Researchers develop new skin-cooling synthetic textile
Chinese researchers at Stanford University have developed a plastic-based textile that can cool the human body and maybe someday reduce the demand for air conditioning.
The material cools by not only taking away sweat like ordinary fabrics do, but also allowing heat that the body emits as infrared radiation to pass through, which makes the wearer feel almost 4 degrees Fahrenheit cooler than when wearing cotton clothes, according to the researchers’ study, recently published by Science.
By cooling the person rather than the entire building, a substantial impact could be made on global energy use, according to Yi Cui, an associate professor of materials science and engineering at Stanford and lead author of the study.
At the normal skin temperature of 93 degrees Fahrenheit, the human body emits mid-infrared radiation, an invisible and benign wavelength of light, which contributes to more than 50 percent of the total body-heat loss in a typical indoor scenario like an office.
By cooling the person rather than the entire building, a substantial impact could be made on global energy use.
Yi Cui, an associate professor of materials science and engineering at Stanford and lead author of the study
However, traditional textiles are not designed for infrared radiation control.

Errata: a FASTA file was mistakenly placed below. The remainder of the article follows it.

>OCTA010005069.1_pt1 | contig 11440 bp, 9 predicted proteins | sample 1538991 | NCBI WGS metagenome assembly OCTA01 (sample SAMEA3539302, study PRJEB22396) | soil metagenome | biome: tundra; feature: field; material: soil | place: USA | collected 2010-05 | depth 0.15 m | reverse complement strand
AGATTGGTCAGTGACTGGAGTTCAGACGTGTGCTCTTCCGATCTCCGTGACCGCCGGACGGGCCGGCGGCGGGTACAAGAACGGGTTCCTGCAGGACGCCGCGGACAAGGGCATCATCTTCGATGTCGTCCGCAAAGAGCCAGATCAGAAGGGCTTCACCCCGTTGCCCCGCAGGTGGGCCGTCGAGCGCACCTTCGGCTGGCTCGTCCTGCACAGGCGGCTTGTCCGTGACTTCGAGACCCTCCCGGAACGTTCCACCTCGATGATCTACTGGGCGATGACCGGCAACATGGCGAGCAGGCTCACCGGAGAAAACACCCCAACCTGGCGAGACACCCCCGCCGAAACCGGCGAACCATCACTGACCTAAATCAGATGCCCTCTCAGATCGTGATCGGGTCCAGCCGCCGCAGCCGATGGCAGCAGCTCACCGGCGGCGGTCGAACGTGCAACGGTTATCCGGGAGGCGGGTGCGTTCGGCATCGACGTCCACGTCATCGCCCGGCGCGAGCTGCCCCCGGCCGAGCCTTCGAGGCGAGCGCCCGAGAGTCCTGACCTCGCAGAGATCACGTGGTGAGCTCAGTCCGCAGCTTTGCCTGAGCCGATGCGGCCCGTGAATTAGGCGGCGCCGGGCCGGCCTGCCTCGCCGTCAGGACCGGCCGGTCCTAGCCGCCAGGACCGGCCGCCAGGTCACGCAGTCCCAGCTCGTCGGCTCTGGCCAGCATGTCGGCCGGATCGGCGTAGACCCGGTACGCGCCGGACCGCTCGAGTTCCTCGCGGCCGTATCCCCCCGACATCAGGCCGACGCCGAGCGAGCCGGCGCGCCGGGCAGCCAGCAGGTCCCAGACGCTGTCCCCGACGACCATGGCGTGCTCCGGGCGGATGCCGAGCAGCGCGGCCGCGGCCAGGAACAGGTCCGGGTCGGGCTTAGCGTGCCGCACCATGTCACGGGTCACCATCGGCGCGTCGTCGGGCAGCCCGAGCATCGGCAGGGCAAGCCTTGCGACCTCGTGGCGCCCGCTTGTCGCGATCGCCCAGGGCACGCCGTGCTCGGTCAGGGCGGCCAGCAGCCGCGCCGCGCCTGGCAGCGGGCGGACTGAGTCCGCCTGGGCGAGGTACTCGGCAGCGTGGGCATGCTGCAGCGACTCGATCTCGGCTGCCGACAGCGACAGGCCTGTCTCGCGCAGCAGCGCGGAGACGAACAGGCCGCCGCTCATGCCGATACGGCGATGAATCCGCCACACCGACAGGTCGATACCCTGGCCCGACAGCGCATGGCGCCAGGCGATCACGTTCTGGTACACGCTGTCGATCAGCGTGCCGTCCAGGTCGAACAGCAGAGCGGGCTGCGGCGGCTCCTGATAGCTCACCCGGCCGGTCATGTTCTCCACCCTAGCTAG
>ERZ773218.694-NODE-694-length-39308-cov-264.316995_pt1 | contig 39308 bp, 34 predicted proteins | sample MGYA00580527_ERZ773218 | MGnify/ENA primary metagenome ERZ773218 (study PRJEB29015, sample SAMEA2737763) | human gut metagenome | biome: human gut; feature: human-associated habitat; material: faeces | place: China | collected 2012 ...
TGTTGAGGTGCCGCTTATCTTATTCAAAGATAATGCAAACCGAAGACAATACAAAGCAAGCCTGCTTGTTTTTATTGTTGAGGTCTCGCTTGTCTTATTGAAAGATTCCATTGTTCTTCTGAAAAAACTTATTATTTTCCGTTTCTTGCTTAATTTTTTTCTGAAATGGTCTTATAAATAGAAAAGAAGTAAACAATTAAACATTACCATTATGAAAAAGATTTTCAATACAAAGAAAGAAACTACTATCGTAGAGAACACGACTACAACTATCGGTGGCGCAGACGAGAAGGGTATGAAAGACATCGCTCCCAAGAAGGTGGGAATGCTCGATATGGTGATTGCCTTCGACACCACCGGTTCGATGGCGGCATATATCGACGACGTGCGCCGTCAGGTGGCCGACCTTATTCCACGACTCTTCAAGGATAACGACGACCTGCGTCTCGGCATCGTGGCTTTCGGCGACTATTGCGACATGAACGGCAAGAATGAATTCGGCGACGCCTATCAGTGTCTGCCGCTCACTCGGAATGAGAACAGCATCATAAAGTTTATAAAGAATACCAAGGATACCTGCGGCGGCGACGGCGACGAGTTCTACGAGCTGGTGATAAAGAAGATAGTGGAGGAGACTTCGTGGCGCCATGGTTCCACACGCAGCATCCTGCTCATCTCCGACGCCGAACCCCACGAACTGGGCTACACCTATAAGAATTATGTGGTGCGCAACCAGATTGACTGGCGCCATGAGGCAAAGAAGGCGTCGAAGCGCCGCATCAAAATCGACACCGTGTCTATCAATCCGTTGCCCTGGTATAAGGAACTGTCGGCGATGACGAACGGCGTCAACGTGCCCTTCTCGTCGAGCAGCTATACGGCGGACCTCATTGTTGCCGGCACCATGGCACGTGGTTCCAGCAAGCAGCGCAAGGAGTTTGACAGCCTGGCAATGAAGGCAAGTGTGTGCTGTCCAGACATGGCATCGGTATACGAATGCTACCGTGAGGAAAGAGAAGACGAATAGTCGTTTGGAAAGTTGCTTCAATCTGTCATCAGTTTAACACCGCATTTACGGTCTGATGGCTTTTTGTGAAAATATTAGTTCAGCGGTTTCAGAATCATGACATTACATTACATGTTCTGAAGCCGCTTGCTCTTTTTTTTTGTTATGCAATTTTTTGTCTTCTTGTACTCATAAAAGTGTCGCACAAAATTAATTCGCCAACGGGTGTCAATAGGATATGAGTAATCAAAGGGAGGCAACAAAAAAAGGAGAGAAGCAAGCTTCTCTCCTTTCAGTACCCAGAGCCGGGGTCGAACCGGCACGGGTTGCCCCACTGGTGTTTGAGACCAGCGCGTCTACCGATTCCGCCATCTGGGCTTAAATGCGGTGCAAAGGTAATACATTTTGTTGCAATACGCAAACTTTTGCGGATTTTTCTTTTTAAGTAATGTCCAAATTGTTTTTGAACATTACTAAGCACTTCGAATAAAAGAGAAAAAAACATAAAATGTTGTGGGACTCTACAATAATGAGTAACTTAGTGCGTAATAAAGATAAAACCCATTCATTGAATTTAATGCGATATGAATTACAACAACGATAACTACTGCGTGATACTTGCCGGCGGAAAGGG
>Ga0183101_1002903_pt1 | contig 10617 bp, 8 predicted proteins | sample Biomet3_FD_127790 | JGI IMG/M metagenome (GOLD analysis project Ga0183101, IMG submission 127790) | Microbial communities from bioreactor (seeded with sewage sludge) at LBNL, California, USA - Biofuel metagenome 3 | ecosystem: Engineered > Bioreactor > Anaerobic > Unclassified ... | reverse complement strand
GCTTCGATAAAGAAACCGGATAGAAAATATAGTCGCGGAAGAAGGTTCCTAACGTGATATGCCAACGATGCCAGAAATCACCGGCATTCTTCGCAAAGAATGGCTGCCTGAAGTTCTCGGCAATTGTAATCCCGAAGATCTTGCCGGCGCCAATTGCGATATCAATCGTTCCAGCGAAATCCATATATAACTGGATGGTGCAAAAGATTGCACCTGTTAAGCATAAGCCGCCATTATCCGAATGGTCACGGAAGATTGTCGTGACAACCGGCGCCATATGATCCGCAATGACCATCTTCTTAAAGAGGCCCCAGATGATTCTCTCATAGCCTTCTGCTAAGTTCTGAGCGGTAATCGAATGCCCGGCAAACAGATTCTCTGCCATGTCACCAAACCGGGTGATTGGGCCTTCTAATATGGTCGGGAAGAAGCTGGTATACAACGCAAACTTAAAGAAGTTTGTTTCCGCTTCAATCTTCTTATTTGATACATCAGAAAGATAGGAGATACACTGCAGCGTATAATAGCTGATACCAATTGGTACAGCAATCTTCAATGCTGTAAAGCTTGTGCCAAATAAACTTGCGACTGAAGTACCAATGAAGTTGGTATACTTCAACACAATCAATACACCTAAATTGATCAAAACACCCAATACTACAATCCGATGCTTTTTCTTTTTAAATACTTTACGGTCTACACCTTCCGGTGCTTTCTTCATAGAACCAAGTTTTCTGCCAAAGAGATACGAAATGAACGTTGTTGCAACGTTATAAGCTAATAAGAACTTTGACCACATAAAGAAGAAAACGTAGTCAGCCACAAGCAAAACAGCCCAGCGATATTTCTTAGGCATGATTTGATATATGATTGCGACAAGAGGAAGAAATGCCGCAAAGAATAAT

To enhance radiative dissipation in hot weather, the researchers found nanoporous polyethylene (nanoPE), a variant of polyethylene widely used in battery-making, which allows infrared radiation to pass through it while being opaque to visible light.
There are also other challenges that the researchers need to address besides ensuring the cooling effect, such as wicking, mechanical strength and air permeability, which are important for a textile to be wearable.
The researchers altered nanoPE with a number of processes in order to make it a suitable human cloth.
They first created microholes as small as human hair with commonly used microneedle punching, resembling the spacing between the yarns in woven cotton textile.
Because the hole is so small, the visual opacity is not affected. The wicking rate and the mechanical strength of the new material also are comparable with cotton, according to the study.
To make the thin material more fabric-like, the researchers created a threelayer material with two sheets of treated polyethylene sandwiching a cotton mesh for strength and thickness.
They then tested the cooling effect of nanoPE with a device that simulated the heat output of skin. It was 3.6 degrees Fahrenheit less than the cotton material.
Though the temperature difference is small, it can be the air conditioner setpoint difference, said the researchers.